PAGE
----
Ban a success

Editor, Gettysburg Times,

Plastic Bag Ban did work in California.

Despite Mr. Bruce Westbury’s anecdotal observations in his June 12, 2019 letter to the editor, California did see a reduction in single use plastic bags waste in the state. On November 8, 2017, one year after the passing of the ban on single use plastic bags, John Laird, California Secretary for Natural Resources noted, “For decades, plastic bags were one of the most common items collected during the annual California coastal cleanup. This year, as California continues to transition to reusable bags, we are seeing a substantial decline in plastic grocery bag litter on beaches, rivers and parkways.”

According to the data from the Ocean Conservancy, as recently as 2010 volunteers documented more than 65,000 plastic bags littered along California beaches and rivers during the annual clean up, accounting for 7.4% of all items littered, 3rd most prolific behind just cigarette buts and fast food packaging. The final results from the September 2017 clean-up data reported by hundreds of clean-up crew covering more than 1800 miles across the state shows that plastic bag litter had dropped to 3.0% of all items collected and dropped to the 5th most prolific item collected behind cigarette butts, plastic caps, plastic utensils and fast food packaging.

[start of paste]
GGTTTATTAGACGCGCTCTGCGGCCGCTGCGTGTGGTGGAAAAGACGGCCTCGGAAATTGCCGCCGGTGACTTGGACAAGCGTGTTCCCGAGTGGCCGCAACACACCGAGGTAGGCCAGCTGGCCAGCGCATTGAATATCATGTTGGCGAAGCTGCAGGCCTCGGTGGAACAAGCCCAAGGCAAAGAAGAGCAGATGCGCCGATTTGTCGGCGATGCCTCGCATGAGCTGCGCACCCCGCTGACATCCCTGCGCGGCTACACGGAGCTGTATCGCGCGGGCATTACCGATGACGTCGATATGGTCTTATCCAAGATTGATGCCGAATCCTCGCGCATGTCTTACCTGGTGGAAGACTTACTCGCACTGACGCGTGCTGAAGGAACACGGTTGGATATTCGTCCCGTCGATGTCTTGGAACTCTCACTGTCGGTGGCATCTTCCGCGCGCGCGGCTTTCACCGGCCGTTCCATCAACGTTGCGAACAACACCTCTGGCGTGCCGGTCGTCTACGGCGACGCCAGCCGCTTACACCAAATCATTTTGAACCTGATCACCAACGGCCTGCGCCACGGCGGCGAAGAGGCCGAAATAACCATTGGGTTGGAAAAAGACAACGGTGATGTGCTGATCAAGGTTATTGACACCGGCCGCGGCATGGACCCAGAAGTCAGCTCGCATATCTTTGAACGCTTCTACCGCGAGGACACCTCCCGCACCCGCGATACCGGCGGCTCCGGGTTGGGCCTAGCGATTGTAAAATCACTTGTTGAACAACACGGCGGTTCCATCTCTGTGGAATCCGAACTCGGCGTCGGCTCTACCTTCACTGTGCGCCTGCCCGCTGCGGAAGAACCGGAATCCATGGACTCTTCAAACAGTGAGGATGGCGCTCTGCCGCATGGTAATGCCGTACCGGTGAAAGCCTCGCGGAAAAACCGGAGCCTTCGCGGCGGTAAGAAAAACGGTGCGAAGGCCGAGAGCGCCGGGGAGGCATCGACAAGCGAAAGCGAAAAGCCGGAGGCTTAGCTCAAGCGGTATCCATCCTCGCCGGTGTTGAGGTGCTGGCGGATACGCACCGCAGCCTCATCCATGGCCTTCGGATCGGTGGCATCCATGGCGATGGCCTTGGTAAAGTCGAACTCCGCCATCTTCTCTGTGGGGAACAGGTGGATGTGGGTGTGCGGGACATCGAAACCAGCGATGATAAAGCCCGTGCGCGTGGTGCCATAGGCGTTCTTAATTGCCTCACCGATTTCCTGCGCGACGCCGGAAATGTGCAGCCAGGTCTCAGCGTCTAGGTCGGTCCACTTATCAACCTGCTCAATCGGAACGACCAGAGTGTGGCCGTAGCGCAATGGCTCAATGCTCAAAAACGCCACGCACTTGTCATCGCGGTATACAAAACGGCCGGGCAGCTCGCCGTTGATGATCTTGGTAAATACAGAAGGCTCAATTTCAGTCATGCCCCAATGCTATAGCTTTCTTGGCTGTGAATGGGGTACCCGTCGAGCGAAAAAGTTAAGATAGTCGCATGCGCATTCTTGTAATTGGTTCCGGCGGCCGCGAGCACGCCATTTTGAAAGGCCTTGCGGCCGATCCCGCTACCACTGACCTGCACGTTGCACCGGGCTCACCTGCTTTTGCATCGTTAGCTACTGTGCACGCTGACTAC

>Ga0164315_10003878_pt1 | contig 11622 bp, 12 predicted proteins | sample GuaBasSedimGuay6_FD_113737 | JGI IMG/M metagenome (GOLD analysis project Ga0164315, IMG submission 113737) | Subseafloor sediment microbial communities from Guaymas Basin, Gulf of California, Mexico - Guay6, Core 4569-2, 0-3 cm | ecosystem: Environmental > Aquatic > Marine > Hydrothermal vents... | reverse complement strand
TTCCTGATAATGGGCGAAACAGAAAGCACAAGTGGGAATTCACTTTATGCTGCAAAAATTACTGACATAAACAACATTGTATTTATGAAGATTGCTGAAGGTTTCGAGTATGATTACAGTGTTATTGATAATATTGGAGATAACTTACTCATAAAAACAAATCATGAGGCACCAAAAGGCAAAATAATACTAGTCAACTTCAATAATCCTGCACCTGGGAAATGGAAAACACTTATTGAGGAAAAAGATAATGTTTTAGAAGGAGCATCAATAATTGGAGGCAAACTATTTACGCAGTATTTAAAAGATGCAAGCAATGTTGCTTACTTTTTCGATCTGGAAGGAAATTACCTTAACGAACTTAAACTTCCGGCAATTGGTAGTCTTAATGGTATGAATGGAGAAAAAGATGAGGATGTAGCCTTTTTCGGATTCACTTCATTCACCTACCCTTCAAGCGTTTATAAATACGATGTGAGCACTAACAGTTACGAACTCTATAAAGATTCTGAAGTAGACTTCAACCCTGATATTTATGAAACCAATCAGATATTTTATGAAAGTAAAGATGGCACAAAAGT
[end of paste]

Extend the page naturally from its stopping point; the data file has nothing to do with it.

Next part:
Specifically, regarding Mr. Westbury’s comment “...plastic bags are still blowing around in the Southern California Area...”, it takes 500 or more years for plastic bags to degrade, we need the ban to halt this plastic pollution.

Julieta Booz,


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